# Decrypting arbitrary numbers with RSA

I want to construct a hash-chain where I want to share millions of small AES-128 keys with Bob over a period of time. Bob should not be able to predict the future keys if he knows the past keys. I also want to avoid having Bob storing all these keys, but rather be able to derive them so that if they know the key from time $$t$$, they should be able to derive the keys from time $$t-1, t-2$$, and so on. So, future-to-past derivation should be possible. Past-to-future derivation should be hard.

The hash-chain way of doing this is to start with a random string, hash it with sha256, say, 1 million times, and start the chain with the 1 millionth hash. This way, if Bob is at the 10th iteration of our protocol, and wants to go back to the 6th iteration, he hashes the 10th iteration key 4 times to get the 6th key.

I am wondering if we can do the same with some encryption scheme like RSA. I give Bob my RSA public key $$([e, n])$$. I start the chain with a large random number in the range $$(2, n-1)$$, and decrypt it. I am assuming that every number in this range has a valid decryption. This decryption chain can continue as many times. If Bob wants to reconstruct keys, he uses the encryption algorithm, for which he has the public key. I can use some KDF to derive the AES-128 key from this large RSA "number".

Is the RSA-chain scheme as safe as the SHA-chain scheme?

• Seems like "Related questions" from stackexchange works great. I got what I was looking for here: crypto.stackexchange.com/questions/1793/… Aug 16, 2019 at 8:20
• This question also feels closely related. Aug 16, 2019 at 12:40
• Seekable sequential key generators (SSKG), used in reverse order (start from a very high counter value, give them one key at a time counting backwards in the SSKG output, and when given any one key they can recreate all past keys / later SSKG values). eprint.iacr.org/2013/397 Aug 17, 2019 at 12:43

The proposed system seems to be as follows:

• At generation, Alice selects odd $$e>2$$ and random large primes $$p$$ and $$q$$ with $$\gcd(p-1,e)=1=\gcd(q-1,e)$$; computes $$n\gets p\,q$$; chooses random $$s_0$$ in $$[1,n)$$; and publishes $$(n,e,s_0)$$. She computes and keeps secret $$\lambda(n)\gets(p-1)(q-1)/\gcd(p-1,q-1)$$ and $$d\gets e^{-1}\bmod\lambda(n)$$.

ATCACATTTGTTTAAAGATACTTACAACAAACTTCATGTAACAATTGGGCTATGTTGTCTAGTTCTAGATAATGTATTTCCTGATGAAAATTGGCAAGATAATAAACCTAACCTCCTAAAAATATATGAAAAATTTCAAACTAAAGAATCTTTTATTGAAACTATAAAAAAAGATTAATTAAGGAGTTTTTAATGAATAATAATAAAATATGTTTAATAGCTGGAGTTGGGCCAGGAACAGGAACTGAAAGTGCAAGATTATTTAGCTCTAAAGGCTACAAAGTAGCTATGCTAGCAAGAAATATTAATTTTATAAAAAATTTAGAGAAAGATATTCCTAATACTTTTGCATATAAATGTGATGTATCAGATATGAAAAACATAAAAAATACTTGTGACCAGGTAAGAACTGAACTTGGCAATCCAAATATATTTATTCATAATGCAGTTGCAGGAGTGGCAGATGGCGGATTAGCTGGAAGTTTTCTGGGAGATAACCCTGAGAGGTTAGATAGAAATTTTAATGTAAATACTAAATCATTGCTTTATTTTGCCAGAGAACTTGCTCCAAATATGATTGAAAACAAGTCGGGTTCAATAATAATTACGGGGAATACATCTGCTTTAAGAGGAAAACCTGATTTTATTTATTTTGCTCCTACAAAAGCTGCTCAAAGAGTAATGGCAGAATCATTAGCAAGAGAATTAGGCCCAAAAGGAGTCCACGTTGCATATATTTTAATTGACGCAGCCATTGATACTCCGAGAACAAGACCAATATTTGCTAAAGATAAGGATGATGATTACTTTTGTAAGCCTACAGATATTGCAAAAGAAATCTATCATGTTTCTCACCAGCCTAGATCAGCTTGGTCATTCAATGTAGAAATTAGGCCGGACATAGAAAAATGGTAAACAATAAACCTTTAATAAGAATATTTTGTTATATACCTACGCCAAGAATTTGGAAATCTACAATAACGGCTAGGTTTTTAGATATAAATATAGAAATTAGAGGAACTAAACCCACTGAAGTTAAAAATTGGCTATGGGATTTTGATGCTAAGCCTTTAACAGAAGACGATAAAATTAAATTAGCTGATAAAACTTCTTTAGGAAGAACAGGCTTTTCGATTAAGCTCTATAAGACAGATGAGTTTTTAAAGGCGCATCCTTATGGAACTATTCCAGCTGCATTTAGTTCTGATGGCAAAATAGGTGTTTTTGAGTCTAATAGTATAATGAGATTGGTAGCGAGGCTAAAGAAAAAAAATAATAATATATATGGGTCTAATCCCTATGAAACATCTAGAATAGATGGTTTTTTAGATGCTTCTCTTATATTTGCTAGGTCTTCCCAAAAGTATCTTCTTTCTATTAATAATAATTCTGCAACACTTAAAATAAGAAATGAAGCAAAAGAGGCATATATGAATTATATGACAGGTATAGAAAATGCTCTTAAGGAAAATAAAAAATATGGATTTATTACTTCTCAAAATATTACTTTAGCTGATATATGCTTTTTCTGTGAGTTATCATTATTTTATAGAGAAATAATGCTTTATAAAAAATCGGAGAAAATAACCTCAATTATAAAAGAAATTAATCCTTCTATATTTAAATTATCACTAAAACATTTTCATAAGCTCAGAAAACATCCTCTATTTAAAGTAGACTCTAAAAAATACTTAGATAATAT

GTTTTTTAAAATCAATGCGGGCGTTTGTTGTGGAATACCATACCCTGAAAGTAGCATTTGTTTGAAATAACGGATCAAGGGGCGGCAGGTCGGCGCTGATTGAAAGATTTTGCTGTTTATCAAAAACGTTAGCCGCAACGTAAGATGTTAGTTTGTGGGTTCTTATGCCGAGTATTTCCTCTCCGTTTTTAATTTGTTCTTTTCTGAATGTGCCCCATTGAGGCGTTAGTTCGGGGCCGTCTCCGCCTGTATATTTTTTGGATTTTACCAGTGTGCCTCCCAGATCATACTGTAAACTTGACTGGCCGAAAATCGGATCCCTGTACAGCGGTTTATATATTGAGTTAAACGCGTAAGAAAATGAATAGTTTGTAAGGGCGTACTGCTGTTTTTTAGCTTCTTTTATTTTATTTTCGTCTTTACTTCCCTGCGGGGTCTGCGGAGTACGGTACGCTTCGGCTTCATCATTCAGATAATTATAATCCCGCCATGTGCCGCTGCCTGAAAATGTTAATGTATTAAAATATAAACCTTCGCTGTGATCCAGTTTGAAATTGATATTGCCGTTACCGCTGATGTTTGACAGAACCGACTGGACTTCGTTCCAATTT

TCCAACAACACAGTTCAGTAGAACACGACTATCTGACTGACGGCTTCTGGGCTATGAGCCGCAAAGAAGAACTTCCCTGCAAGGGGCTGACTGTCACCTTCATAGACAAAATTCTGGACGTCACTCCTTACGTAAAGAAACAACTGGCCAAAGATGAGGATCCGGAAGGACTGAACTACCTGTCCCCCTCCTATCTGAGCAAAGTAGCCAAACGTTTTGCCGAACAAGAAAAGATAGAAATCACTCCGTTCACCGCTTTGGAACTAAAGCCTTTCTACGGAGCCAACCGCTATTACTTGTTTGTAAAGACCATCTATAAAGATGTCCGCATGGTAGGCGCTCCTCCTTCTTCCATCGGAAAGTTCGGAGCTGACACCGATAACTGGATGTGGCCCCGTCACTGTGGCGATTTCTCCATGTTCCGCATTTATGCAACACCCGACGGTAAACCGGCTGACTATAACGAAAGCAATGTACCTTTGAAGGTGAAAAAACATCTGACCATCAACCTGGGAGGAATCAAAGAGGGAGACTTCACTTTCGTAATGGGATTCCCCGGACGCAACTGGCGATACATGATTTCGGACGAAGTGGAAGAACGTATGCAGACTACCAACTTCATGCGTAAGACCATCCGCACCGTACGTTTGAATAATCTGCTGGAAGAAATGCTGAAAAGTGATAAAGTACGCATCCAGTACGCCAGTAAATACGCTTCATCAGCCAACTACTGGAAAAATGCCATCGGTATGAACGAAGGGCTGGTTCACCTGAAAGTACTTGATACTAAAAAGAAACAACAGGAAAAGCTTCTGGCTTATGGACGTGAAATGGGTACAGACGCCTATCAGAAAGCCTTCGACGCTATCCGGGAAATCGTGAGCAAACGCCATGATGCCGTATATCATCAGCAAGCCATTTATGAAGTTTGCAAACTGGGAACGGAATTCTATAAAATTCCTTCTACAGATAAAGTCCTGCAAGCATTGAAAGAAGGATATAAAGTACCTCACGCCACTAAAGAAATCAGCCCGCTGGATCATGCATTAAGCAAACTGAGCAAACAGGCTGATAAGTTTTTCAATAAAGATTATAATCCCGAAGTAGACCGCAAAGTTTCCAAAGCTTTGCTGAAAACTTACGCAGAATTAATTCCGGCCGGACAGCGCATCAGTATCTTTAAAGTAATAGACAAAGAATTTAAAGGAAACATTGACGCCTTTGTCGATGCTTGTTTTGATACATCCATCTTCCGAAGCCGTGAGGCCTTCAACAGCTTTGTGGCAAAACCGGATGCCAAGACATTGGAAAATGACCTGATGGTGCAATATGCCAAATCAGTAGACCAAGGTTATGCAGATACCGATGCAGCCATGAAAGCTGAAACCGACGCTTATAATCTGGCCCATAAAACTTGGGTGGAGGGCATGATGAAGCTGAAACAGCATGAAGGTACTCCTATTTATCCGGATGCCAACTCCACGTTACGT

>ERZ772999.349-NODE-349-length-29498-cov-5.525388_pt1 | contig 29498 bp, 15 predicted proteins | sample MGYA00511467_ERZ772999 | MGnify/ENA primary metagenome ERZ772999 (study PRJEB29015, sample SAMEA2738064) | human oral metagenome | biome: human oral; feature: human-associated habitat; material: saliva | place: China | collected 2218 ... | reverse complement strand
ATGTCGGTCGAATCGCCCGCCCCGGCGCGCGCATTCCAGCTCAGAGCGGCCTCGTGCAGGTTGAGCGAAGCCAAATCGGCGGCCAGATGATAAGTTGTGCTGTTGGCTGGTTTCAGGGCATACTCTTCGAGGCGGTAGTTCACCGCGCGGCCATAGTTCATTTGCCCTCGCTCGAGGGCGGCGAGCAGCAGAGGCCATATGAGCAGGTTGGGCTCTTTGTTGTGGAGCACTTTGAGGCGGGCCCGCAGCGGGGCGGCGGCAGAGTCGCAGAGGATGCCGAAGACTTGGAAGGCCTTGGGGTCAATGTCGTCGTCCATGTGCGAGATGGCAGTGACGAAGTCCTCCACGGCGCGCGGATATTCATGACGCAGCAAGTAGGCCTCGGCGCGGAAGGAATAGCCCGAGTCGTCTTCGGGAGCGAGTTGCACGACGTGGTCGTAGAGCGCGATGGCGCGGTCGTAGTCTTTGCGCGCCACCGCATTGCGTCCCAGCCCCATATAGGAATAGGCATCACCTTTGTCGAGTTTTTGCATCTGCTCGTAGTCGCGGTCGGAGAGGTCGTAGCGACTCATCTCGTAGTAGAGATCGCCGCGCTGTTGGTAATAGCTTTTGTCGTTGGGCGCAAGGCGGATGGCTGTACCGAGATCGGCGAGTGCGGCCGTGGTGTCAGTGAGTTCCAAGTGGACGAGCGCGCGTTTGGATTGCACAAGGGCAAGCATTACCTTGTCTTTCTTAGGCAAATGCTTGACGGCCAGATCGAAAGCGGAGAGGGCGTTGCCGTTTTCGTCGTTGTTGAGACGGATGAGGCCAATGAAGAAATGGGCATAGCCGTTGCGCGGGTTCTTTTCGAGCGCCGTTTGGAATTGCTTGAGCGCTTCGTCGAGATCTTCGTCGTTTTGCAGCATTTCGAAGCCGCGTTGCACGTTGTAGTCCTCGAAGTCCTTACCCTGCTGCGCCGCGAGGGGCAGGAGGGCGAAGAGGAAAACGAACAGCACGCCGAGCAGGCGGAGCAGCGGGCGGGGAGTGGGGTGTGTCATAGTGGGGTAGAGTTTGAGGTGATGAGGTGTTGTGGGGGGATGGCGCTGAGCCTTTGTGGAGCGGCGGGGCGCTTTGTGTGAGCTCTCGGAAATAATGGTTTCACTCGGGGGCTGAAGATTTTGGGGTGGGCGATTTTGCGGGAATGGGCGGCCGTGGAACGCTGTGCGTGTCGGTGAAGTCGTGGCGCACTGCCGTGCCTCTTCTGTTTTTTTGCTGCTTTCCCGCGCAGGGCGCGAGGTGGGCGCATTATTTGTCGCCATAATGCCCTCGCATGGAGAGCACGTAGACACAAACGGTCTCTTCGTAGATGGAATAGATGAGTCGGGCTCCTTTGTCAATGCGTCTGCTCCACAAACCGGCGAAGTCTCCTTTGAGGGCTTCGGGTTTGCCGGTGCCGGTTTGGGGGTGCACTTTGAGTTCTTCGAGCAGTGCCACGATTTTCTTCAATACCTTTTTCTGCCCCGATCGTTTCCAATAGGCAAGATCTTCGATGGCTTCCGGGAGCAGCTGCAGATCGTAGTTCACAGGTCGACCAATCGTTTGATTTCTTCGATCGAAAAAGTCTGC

• For successive times $$t\in\Bbb N^*$$, Alice computes $$s_t\gets{s_{t-1}}^d\bmod n$$ and publishes $$s_t$$ at time $$t$$.
• For $$t\in\Bbb N^*$$, anyone with knowledge of $$(n,e,s_{t-1})$$, e.g. Bob, can check an alleged $$s_t$$, by verifying that $$0 and $${s_t}^e\bmod n=s_{t-1}$$. Alternatively, $$s_t$$ can be verified from $$(n,e,s_0)$$ by verifying that $$0 and $${s_t}^{(e^t)}\bmod n=s_0$$.
• By convention, $$k_t=H(s_t)$$ where $$H$$ is some 128-bit PRF, e.g. the low-order 128 bits of SHA-256.

Anyone with knowledge and trust of $$(n,e,s_0)$$ and knowledge of $$s_{t'}$$, e.g. Bob, can compute and trust $$k_t$$ for $$0\le t\le t'$$. The intention is that it would be infeasible to derive $$k_t$$ for $$t>t'$$. That holds, with some degree of reduction to the RSA problem. Some arguments:

• Given how it is generated, it is overwhelmingly likely that $$s_0$$ is coprime to both $$p$$ and $$q$$. Assuming that, it follows that for fixed $$t$$, each $$s_t$$ is uniformly random in $$\Bbb Z_n^*$$.
• Knowledge of $$s_{t'}$$ subsumes knowledge of earlier $$s_i$$ with $$i.
• Finding $$s_t$$ from $$s_{t'}$$ for $$t>t'$$ is solving the RSA problem for public exponent $$e^{t-t'}$$, or equivalently public exponent $$e^{t-t'}\bmod\lambda(n)$$, which itself takes quite random-like values in $$\Bbb Z_{\lambda(n)}^*$$.
• Wait... I tried following your insecurity argument with $t=1 > t'=0$ (i.e. Alice only publishes $n$, $e$ and $s_0$, Bob wants to compute $s_1 = s_0^d \bmod n$), but it seems to me that Bob being able to compute $s_1$ in that case would be directly equivalent to breaking RSA. Now I'm confused. :/ Aug 16, 2019 at 17:36
• @Ilmari Karonen: You are of course totally right. Fixed now. Somewhat I wrote ${s_t}^{(t\,e)}\bmod n=s_0$ when really ${s_t}^{(e^t)}\bmod n=s_0$. Oups.
– fgrieu
Aug 17, 2019 at 10:23
• Ah, a typo. That happens. :) Anyway, thinking about this a bit more, it seems like a reduction should be possible. Basically, if Alice knew that Bob could break this scheme by predicting $s_{t+1}=s_t^d$ when given $(n,e,s_0,\dots,s_t)$, then she could use Bob as an oracle to break RSA encryption by taking a ciphertext $c$ encrypted with the public key $(n,e)$, generating $(s_t, s_{t-1}, s_{t-2}, \dots, s_0) = (c, c^e, c^{e^2}, \dots, c^{e^t})$ and sending those (along with $n$ and $e$) to Bob. Aug 17, 2019 at 10:54
• See my other comment, SSKG:s are relevant eprint.iacr.org/2013/397 Aug 17, 2019 at 12:44
• @fgrieu I saw your earlier comment and was about to remark on the typo, but then your answer disappeared :-). Now, it's back again, and seems like everything is ok. Aug 19, 2019 at 11:48